Jess Marmor Shaw, Newsroom Director of Audience for the San Francisco Chronicle, agrees with Vogel’s statement that good search is good journalism, but knows that there is more to executing that.
“Headlines are so important, and we can always be working even harder to get them right for search and the reader.” Shaw said. “I know my newsroom wants to hit best SEO practices; I also know they may need audience team support to do that in real time, while also writing something engaging. And that’s what audience editors are there to do is provide that support. “
A practical first step
Most, when asked, said the best thing a journalist can do right now is focus on optimizing their headline as a practical first step.
“This is the single most important thing you can do to make sure that your work is read,” Joel Abrams, Director of Digital Strategy and Outreach at The Conversation U.S., said regarding writing a headline. “You’re putting a lot of work into creating this article, and if it has a bad headline on it, almost nobody is going to read it.”
“For the SEO headline, I need it to be very clear and distinct and tell us what’s happening and who’s involved and where it’s happening,” Vanita Prasad, Reader revenue and engagement manager at Newsroom NZ, said.
“Headlines, like SEO heads in particular, [are] probably the thing that a journalist has the most control over and can make an impact,” Kellett said.
The hidden factor
The most important thing to take away from all this SEO advice is, you can follow every piece of advice and you still might fall short of where you want to be. It is hard to outright declare you will find a way to grow SEO traffic by 30%. You could follow every rule and still may not ‘win’.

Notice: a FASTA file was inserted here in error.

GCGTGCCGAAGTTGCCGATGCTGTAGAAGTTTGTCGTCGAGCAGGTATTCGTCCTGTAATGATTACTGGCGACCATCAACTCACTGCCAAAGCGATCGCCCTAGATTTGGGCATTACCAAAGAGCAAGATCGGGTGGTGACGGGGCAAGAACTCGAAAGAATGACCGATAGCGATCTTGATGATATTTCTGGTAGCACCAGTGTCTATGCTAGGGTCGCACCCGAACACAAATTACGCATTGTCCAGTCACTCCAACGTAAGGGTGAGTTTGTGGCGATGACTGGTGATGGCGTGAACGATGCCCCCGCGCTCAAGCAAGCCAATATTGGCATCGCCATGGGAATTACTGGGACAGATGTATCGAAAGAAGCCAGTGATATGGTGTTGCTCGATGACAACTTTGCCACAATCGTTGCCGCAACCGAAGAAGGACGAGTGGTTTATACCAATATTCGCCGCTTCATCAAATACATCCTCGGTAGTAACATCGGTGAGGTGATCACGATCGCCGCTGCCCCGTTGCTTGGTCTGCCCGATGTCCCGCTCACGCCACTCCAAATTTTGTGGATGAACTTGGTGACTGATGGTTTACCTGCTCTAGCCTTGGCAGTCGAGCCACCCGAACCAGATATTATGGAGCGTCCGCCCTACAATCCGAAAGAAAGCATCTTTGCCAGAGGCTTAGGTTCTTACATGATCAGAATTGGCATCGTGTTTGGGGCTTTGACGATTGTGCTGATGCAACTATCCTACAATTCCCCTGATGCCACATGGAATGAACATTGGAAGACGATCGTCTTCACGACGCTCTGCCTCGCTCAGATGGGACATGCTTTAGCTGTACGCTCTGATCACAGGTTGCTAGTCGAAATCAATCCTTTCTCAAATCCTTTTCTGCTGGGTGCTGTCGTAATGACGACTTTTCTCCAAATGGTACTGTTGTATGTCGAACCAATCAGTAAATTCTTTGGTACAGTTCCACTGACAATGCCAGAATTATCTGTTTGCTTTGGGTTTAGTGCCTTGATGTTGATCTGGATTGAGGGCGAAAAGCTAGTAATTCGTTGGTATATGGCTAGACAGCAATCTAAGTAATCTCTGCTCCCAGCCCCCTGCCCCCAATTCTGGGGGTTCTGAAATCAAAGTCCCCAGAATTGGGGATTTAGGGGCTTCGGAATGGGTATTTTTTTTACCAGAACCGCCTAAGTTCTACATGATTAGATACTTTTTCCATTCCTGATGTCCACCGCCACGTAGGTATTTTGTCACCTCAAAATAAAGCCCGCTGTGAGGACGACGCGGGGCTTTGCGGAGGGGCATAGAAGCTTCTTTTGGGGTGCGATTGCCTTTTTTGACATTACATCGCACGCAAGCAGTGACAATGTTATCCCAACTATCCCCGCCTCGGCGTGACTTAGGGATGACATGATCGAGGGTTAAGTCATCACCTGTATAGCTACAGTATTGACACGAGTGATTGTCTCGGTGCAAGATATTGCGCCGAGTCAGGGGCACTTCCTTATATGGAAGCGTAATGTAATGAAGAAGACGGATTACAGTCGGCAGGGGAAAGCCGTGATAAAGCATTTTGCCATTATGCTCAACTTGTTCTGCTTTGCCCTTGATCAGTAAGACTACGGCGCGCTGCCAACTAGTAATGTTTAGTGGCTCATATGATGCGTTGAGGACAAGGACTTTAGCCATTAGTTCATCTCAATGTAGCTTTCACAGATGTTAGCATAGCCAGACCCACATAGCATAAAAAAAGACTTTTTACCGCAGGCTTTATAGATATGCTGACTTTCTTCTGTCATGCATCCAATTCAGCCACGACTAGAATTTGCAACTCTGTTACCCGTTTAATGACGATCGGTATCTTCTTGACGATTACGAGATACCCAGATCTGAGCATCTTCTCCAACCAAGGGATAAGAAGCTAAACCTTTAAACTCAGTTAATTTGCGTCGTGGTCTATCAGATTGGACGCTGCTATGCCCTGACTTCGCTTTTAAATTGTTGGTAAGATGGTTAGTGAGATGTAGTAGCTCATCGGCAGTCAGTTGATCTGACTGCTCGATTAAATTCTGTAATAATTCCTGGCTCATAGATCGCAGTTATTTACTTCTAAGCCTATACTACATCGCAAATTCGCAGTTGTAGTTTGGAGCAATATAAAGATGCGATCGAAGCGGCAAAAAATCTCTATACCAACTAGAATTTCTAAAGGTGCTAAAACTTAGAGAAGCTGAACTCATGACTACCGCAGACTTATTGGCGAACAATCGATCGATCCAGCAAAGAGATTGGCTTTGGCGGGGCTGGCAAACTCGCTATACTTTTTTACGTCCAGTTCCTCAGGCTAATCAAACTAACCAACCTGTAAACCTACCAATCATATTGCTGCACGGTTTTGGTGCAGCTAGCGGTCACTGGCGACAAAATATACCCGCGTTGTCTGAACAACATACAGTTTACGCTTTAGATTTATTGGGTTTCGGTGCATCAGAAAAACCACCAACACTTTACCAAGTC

“That’s the hardest part for everyone is there’s rarely a black and white, yes or no, this is specifically what’s wrong with your SEO,” Lauren Walck Executive Editor of the Bradenton Herald said.
Optimizing for SEO is helping search engines understand your content better, but users still need to decide that your story is what they want.
“Even if we were ranked number one, we might not still get that click,” Shaw said. “The way that you rank is with the keywords and the way that you get the click is with a slightly unique engaging headline.”
Even the best newsrooms need to continue to build their search instincts, the type of muscle memory that gets them writing better keywords in headlines and descriptions. After all, most users who come from a search may only see your title, description and website before they make a decision on what to click.
You search Houston Chronicle and you will get plenty of data from that Hearst paper’s website, especially in the News tab, but searching Astros will bring more competitive results.
A search for “Astros” on October 17 on Google and its top results, where the Houston Chronicle ranks behind ESPN and MLB.com
That ambiguity could be tough to take, but in the end optimizing for search is similar to how developers optimize for better user experience on news publishers’ websites. Google may judge what ranks the best, but users judge when they click on whether or not the headline met their needs.
Next steps — building more data from the industry!
In starting this project I have interviewed over 15 different people specializing in SEO in their news organizations, whether they are small publications, parts of larger media conglomerates like Hearst or McClatchy or even larger corporate newsrooms like Conde Nast or Axios. The community has been very helpful in informing my research on how and what problems to tackle.
If you don’t feel heard yet, now is the time to get involved. My next step will be to take these and more qualitative data points and test assumptions in a quantitative fashion with a survey. If you want to make your voice heard, please take it here.